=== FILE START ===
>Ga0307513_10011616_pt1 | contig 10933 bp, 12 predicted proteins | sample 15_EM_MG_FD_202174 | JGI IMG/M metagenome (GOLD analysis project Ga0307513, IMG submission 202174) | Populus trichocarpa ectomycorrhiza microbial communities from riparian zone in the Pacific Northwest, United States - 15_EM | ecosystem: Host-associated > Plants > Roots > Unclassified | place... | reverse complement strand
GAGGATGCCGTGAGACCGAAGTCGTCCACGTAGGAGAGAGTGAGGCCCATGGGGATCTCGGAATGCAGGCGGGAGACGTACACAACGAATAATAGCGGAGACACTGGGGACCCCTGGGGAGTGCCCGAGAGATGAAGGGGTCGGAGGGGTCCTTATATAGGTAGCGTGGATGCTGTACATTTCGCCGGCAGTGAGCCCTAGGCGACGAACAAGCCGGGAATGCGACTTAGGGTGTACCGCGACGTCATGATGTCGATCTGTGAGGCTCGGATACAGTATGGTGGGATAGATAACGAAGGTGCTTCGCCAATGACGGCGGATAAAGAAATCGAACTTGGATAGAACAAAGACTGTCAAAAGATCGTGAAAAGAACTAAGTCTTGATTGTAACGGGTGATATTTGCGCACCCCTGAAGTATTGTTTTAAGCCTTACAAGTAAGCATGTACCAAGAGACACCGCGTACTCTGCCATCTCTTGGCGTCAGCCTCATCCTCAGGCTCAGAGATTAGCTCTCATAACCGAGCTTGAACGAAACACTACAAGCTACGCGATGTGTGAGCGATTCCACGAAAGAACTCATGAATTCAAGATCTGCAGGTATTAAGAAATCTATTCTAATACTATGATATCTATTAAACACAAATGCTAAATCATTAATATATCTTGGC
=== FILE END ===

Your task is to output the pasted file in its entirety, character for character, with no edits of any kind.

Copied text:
>Ga0307513_10011616_pt1 | contig 10933 bp, 12 predicted proteins | sample 15_EM_MG_FD_202174 | JGI IMG/M metagenome (GOLD analysis project Ga0307513, IMG submission 202174) | Populus trichocarpa ectomycorrhiza microbial communities from riparian zone in the Pacific Northwest, United States - 15_EM | ecosystem: Host-associated > Plants > Roots > Unclassified | place... | reverse complement strand
GAGGATGCCGTGAGACCGAAGTCGTCCACGTAGGAGAGAGTGAGGCCCATGGGGATCTCGGAATGCAGGCGGGAGACGTACACAACGAATAATAGCGGAGACACTGGGGACCCCTGGGGAGTGCCCGAGAGATGAAGGGGTCGGAGGGGTCCTTATATAGGTAGCGTGGATGCTGTACATTTCGCCGGCAGTGAGCCCTAGGCGACGAACAAGCCGGGAATGCGACTTAGGGTGTACCGCGACGTCATGATGTCGATCTGTGAGGCTCGGATACAGTATGGTGGGATAGATAACGAAGGTGCTTCGCCAATGACGGCGGATAAAGAAATCGAACTTGGATAGAACAAAGACTGTCAAAAGATCGTGAAAAGAACTAAGTCTTGATTGTAACGGGTGATATTTGCGCACCCCTGAAGTATTGTTTTAAGCCTTACAAGTAAGCATGTACCAAGAGACACCGCGTACTCTGCCATCTCTTGGCGTCAGCCTCATCCTCAGGCTCAGAGATTAGCTCTCATAACCGAGCTTGAACGAAACACTACAAGCTACGCGATGTGTGAGCGATTCCACGAAAGAACTCATGAATTCAAGATCTGCAGGTATTAAGAAATCTATTCTAATACTATGATATCTATTAAACACAAATGCTAAATCATTAATATATCTTGGC